Bernie clears things out of her parents' garage

It was heartbreaking to trash a stranger’s belongings. I’m sure every item had a story behind it- the bag full of dress patterns, the suitcase full of albums and dancing shoes, and the old beat up guitar. We came across a bag full of papers that was in good shape. It turned out to be poems that Bernie’s sister wrote when she was a little girl. Bernie’s face lit up as she read some of the poems aloud.

Bernie and her sister are afraid for her parents to see their house. A neighbor’s elderly parent went back to look at her house, and died of a heart attack. Bernie said she keeps trying to explain the situation to her mother, but that her mom doesn’t understand how bad the situation is. Bernie’s mom asked if she was able to save her plant. It breaks my heart every time I think about that. Her entire house has been gutted, and she’s hoping that her plant made it through okay. One of Bernie’s mom’s other requests came right after the storm hit. She had hidden savings bonds in the freezer and wanted Bernie to see if they were still there. Bernie, her husband, and some friends showed up to the house with waist high rubber boots and masks. Bernie gagged her way through horrific smells and discovered that the fridge was lying long ways on top of the stove. Knowing that finding the bonds was going to be nearly impossible, she decided to open the freezer and just to make sure they weren’t in there. She found what looked like sludge with no real recognizable items in it, except for a slew of maggots. She scooped through it quickly and knew that the bonds were a lost cause.

Bernie’s husband was concerned about his wedding ring, which he left in a box in their house. Bernie told him not to worry about it- they could get a new ring. But he was determined. His friend, who is a scuba diver, put on his scuba gear, and dove into the waist deep water full of rats and literal crap. After some searching, he found the little box with the wedding ring in the corner of the living room. He also managed to find Bernie’s class ring. Damn…there’s a good friend for ya.

The crew in front of Bernie's parents' house

After the real life Weekend at Bernie’s, we continued to work on clearing out D’Alise’s house. Angie found her new career as a professional floor remover. She was a machine, ripping that stuff out in seconds. Angie made that ridiculously exhausting job look simple. On our last day of work, Jocelyn gave us a tour of the city. We drove through the ninth ward, which, in some parts, looks like a barren wasteland. Often, the only thing remaining were a few concrete stairs that led to nothing. The majority of people who have returned to the city are white, wealthy and older. How will this affect the decision regarding rebuilding in the ninth ward? Will their community remain?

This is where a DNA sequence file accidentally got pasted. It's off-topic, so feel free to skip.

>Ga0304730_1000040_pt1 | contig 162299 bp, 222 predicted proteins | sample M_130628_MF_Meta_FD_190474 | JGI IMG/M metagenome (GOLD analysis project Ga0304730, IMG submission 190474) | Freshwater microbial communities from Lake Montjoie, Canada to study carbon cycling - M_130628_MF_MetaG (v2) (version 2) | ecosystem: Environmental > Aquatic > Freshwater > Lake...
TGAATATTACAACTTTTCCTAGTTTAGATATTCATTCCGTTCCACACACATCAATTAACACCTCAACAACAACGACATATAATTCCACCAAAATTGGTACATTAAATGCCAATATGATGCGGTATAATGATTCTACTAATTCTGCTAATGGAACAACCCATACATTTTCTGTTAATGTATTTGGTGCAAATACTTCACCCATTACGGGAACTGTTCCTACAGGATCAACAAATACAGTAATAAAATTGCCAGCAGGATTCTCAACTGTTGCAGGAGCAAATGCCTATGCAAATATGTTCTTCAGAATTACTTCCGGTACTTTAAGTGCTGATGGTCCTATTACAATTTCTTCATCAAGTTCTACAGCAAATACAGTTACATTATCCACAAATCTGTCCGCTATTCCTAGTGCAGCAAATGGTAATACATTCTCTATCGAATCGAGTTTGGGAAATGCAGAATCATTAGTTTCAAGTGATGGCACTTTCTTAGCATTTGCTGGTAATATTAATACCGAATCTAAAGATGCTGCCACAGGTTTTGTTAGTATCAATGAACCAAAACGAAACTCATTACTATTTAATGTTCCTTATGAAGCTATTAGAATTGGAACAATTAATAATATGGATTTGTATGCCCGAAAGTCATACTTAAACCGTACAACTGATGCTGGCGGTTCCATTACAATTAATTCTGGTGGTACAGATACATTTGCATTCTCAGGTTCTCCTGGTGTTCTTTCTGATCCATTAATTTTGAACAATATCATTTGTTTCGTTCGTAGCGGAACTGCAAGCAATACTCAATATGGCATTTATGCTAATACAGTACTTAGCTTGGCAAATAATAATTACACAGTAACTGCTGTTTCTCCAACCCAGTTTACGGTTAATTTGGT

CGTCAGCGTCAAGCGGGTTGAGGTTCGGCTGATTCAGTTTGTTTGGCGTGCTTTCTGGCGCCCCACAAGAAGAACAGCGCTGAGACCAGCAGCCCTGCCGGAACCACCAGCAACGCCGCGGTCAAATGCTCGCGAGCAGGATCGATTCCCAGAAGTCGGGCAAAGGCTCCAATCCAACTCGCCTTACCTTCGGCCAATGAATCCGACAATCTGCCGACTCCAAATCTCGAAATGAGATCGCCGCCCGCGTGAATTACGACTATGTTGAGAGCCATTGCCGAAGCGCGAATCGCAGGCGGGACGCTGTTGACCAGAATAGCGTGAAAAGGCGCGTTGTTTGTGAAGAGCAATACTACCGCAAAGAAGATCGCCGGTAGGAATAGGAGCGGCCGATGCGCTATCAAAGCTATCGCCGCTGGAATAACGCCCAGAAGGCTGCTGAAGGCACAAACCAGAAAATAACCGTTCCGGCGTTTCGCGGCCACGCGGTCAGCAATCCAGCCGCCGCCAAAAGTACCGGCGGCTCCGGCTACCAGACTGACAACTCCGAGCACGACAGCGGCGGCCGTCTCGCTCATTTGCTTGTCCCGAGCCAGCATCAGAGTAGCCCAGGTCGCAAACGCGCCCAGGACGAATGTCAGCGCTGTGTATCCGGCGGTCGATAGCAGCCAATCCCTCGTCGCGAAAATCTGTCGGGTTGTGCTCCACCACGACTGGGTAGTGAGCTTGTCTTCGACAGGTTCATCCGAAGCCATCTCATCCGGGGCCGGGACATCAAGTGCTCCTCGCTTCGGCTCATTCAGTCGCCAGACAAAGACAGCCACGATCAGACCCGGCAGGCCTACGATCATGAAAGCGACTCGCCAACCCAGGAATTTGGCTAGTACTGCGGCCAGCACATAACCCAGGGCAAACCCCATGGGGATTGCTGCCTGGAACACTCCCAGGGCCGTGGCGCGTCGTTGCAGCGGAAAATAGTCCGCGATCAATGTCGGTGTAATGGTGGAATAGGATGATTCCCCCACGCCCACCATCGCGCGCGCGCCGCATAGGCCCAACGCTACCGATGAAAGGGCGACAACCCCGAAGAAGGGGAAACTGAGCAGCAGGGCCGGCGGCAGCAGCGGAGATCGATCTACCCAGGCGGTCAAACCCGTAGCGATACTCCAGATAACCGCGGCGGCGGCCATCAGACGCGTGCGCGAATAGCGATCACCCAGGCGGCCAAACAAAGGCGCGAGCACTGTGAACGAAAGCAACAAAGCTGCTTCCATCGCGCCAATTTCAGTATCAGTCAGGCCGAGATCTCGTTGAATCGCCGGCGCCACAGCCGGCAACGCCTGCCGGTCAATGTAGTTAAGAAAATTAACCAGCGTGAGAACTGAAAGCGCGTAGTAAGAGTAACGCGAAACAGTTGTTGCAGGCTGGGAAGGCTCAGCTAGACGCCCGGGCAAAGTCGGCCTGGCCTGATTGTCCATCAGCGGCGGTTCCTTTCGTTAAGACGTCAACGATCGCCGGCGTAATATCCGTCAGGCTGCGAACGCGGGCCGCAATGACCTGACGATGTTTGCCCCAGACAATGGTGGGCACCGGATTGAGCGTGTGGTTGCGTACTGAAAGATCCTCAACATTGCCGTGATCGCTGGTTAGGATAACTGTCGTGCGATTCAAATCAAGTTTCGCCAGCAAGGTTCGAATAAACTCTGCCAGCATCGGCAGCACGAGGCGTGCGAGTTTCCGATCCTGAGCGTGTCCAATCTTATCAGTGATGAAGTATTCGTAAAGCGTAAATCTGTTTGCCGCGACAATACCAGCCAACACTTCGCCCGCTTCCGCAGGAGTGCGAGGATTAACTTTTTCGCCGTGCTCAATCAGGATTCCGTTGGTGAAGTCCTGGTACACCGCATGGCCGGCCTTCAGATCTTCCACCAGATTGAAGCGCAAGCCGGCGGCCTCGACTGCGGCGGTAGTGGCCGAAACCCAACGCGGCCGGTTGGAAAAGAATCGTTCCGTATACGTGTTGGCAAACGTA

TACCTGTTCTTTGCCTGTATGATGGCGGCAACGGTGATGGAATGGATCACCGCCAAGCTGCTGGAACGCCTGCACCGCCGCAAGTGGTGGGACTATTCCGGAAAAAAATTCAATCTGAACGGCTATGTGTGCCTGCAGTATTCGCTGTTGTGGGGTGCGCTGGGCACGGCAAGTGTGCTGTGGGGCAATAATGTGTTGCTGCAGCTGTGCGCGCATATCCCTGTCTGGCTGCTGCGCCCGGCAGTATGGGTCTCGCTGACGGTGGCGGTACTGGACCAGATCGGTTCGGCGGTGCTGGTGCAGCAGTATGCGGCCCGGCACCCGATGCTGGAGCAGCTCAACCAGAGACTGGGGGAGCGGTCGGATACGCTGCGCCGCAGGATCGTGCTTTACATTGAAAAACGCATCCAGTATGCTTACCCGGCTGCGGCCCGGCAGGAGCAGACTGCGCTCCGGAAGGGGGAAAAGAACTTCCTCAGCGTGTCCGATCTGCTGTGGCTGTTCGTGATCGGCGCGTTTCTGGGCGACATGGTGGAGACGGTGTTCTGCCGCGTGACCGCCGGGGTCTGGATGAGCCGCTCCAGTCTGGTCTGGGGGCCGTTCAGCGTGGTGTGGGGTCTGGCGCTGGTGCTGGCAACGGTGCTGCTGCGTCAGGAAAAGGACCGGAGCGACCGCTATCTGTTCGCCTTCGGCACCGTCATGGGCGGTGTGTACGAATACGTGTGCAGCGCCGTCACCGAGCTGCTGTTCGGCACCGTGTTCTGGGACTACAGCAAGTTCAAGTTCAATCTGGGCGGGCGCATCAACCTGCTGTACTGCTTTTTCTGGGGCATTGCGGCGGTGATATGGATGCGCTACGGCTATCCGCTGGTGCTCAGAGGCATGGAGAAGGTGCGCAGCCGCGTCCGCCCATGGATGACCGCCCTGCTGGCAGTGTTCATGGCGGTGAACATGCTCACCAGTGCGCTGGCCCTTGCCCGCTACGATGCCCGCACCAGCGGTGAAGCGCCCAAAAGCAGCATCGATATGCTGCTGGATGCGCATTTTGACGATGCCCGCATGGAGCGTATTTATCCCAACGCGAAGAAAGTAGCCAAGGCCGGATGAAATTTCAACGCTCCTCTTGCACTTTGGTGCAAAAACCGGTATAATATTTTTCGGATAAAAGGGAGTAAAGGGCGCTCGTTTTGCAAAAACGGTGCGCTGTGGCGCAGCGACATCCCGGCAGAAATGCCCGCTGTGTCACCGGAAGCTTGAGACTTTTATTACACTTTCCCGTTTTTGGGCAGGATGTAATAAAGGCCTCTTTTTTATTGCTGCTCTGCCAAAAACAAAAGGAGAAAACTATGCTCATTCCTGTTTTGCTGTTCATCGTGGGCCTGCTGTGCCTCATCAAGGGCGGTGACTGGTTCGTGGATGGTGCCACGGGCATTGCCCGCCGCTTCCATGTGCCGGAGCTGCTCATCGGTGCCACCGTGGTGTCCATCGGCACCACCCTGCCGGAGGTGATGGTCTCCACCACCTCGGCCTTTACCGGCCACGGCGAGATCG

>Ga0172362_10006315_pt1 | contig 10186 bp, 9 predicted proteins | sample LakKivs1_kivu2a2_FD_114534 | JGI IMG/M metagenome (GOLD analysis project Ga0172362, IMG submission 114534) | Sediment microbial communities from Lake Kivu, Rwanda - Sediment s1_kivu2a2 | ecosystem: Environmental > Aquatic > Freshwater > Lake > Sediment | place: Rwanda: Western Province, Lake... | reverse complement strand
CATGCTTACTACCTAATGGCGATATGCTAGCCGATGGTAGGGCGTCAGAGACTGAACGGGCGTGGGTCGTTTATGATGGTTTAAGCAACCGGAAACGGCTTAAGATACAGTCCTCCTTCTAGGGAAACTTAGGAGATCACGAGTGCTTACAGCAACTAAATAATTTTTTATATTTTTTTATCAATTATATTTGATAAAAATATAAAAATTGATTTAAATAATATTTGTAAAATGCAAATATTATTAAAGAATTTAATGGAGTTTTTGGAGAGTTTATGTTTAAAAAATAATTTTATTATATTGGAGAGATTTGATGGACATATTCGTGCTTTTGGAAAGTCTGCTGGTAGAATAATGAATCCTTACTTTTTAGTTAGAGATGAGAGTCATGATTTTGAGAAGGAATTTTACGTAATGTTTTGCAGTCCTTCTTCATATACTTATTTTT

Relaxing in the tub after ripping out flooring

One of the more hopeful parts of the tour was when we drove past Habitat for Humanity’s Musicians Village. There are blocks of new homes built in a traditional New Orleans style, with bright colors and welcoming front porches.

Habitat for Humanity's Musicians' Village

Our gang rang in the New Year in the French Quarter. Upon arrival at the Double Tree Hotel we were met with the news that even though we confirmed our reservation earlier in the day, they overbooked and we didn’t have a room. We enjoyed a round of drinks at the hotel bar while the manager sought out a room for us. Then we headed out to dinner. Our outdoor seating made for a great atmosphere, but the service was less than stellar. The chatty waitress wore thin, but the real kicker was the enormous fly Katy found in her Bloody Mary, only to be followed by the positively raw chicken on her salad. Maybe it was the New Orleans attitude rubbing off on us, but we all kept our sense of humor and had a great time. After about 4 minutes taking in the truly ridiculous goings-on on Bourbon street, we headed over to Jackson Square, where we enjoyed the sights and sounds of the giant bowl of gumbo drop at midnight, followed by some excellent fireworks.

It was a memorable and gratifying trip, to say the least. I strongly encourage everyone to experience post-Katrina New Orleans for themselves, whether it be volunteering your time to help people rebuild, donating some cash to one of the many worthy causes down there, or supporting the economy by enjoying the fantastic music, food, drinks and personality the city offers. I recommend all of the above.